US9246402B2 - Converter and semiconductor device - Google Patents

Converter and semiconductor device Download PDF

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US9246402B2
US9246402B2 US14/051,241 US201314051241A US9246402B2 US 9246402 B2 US9246402 B2 US 9246402B2 US 201314051241 A US201314051241 A US 201314051241A US 9246402 B2 US9246402 B2 US 9246402B2
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voltage
input
converter
circuit
terminal
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US20140036561A1 (en
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Tatsuya Sakurai
Takashi Saji
Tetsuyuki Fukushima
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Nuvoton Technology Corp Japan
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Panasonic Intellectual Property Management Co Ltd
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    • HELECTRICITY
    • H02GENERATION; CONVERSION OR DISTRIBUTION OF ELECTRIC POWER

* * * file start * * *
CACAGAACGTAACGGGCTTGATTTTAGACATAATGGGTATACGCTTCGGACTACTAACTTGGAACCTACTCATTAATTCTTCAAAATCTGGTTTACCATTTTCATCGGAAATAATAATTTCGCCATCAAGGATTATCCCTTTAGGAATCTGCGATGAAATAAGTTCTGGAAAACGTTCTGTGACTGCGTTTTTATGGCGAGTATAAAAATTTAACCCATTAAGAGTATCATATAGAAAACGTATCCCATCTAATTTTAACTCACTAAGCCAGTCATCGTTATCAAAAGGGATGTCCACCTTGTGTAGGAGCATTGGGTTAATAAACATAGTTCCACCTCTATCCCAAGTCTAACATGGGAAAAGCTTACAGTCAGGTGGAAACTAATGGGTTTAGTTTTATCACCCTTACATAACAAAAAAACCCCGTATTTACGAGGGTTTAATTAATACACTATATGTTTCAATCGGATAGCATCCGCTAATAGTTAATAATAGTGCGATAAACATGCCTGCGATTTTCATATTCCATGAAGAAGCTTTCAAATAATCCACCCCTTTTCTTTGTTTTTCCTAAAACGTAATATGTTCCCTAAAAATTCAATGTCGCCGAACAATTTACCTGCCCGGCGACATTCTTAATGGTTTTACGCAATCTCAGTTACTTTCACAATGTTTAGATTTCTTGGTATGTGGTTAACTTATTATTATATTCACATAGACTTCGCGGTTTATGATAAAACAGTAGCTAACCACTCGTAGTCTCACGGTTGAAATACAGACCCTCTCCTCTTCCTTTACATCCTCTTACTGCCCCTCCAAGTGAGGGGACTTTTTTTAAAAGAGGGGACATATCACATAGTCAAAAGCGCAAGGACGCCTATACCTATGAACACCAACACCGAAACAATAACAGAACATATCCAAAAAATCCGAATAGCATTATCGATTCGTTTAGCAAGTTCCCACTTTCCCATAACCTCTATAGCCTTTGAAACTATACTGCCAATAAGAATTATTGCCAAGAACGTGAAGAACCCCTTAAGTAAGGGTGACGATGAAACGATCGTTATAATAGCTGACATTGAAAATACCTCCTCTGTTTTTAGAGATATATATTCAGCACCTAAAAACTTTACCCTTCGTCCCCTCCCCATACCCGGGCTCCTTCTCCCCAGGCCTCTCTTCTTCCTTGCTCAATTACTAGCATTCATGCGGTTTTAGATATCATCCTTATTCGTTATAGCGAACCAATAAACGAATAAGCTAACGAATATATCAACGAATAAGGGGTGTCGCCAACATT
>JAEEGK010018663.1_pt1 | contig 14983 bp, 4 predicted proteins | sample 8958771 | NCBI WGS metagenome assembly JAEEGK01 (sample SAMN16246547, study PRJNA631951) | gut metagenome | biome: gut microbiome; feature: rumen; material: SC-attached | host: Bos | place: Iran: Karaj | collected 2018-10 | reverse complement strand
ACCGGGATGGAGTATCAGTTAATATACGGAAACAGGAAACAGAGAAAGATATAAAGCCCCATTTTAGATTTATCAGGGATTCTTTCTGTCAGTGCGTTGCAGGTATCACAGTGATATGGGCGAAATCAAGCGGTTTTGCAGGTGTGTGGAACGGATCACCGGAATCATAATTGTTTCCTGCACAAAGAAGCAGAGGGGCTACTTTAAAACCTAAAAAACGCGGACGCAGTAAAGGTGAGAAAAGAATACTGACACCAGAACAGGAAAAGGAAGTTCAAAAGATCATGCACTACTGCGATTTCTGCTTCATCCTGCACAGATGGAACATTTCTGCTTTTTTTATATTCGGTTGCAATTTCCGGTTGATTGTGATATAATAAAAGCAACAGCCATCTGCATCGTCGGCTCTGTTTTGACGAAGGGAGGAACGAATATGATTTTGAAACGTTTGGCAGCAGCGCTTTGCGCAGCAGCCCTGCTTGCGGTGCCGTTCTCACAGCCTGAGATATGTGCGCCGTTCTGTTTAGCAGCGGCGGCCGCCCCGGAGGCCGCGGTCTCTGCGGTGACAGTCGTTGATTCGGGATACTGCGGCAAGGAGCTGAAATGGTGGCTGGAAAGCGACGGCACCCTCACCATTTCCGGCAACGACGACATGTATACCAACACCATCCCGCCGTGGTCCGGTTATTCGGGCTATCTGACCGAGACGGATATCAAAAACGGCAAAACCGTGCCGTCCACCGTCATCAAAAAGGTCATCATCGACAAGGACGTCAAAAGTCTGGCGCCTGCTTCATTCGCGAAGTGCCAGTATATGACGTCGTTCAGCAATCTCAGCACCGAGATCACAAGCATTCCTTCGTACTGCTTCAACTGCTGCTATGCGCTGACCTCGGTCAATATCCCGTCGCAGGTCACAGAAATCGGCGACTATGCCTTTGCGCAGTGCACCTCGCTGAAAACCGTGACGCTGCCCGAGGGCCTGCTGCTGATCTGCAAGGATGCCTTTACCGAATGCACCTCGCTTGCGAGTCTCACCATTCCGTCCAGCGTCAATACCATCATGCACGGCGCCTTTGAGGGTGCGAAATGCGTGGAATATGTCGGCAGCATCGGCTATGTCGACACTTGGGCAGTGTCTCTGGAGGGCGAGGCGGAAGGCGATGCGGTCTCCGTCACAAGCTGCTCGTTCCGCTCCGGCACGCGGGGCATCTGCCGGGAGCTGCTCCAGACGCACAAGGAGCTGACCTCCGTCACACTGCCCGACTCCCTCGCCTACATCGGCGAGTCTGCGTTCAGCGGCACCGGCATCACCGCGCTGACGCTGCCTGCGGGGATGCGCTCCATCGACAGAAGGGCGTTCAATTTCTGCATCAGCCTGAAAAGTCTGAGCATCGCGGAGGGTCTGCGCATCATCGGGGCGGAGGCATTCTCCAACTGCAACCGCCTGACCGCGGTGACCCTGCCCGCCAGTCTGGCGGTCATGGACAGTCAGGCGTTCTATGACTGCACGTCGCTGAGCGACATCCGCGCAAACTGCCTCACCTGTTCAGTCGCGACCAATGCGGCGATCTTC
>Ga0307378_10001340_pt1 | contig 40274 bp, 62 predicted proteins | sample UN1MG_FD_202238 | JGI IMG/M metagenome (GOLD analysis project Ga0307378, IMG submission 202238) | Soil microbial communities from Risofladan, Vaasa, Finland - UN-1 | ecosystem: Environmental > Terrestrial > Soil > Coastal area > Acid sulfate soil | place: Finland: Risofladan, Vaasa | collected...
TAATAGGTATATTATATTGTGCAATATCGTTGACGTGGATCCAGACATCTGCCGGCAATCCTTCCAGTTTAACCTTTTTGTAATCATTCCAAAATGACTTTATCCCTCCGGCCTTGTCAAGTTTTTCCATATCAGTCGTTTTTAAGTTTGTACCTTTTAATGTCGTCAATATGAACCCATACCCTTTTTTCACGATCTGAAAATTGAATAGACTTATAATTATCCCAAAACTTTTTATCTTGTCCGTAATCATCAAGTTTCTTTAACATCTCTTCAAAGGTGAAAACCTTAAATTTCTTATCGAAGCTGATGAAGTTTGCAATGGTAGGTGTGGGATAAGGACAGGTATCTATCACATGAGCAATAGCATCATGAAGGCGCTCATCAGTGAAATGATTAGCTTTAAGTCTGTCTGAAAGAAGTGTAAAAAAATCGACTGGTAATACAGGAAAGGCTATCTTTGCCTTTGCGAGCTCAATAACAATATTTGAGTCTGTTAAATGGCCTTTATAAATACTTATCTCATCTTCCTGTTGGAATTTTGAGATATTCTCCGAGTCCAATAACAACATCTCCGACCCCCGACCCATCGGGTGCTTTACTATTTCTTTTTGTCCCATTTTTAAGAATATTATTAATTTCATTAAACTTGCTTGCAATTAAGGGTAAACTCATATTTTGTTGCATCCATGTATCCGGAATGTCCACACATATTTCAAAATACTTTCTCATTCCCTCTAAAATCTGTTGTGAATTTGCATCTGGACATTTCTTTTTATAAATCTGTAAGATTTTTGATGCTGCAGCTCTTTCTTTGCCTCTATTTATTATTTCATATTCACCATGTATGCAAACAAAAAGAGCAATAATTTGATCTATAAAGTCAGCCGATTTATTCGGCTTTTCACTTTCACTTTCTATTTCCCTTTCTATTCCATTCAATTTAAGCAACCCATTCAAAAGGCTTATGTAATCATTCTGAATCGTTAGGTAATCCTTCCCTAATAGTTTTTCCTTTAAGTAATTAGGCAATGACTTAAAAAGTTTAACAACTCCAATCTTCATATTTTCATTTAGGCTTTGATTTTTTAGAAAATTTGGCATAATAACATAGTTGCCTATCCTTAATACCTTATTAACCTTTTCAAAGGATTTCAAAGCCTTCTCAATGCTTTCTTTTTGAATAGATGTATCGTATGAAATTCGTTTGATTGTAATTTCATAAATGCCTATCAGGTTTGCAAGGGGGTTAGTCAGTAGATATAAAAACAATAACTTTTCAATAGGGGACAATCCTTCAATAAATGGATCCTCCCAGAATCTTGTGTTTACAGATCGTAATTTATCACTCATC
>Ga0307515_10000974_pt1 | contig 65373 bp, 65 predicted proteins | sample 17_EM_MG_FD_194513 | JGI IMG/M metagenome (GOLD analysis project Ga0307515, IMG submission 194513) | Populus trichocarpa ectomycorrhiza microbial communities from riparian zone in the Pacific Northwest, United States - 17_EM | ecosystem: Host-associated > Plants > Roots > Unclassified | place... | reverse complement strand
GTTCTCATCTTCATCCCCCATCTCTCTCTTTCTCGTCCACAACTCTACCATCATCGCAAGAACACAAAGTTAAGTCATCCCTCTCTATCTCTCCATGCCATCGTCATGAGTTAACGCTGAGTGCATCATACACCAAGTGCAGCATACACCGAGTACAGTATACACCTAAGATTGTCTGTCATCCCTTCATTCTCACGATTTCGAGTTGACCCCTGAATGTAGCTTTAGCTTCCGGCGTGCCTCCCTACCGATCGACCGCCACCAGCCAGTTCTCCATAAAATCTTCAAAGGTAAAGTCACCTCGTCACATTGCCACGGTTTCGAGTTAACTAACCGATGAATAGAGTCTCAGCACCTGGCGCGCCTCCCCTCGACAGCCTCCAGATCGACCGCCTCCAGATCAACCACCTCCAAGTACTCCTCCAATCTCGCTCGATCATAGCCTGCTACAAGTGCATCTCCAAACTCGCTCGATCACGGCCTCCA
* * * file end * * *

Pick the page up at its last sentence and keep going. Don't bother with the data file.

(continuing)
• H02MAPPARATUS FOR CONVERSION BETWEEN AC AND AC, BETWEEN AC AND DC, OR BETWEEN DC AND DC, AND FOR USE WITH MAINS OR SIMILAR POWER SUPPLY SYSTEMS; CONVERSION OF DC OR AC INPUT POWER INTO SURGE OUTPUT POWER; CONTROL OR REGULATION THEREOF
    • H02M7/00Conversion of ac power input into dc power output; Conversion of dc power input into ac power output
    • H02M7/02Conversion of ac power input into dc power output without possibility of reversal
    • H02M7/04Conversion of ac power input into dc power output without possibility of reversal by static converters
    • H02M7/06Conversion of ac power input into dc power output without possibility of reversal by static converters using discharge tubes without control electrode or semiconductor devices without control electrode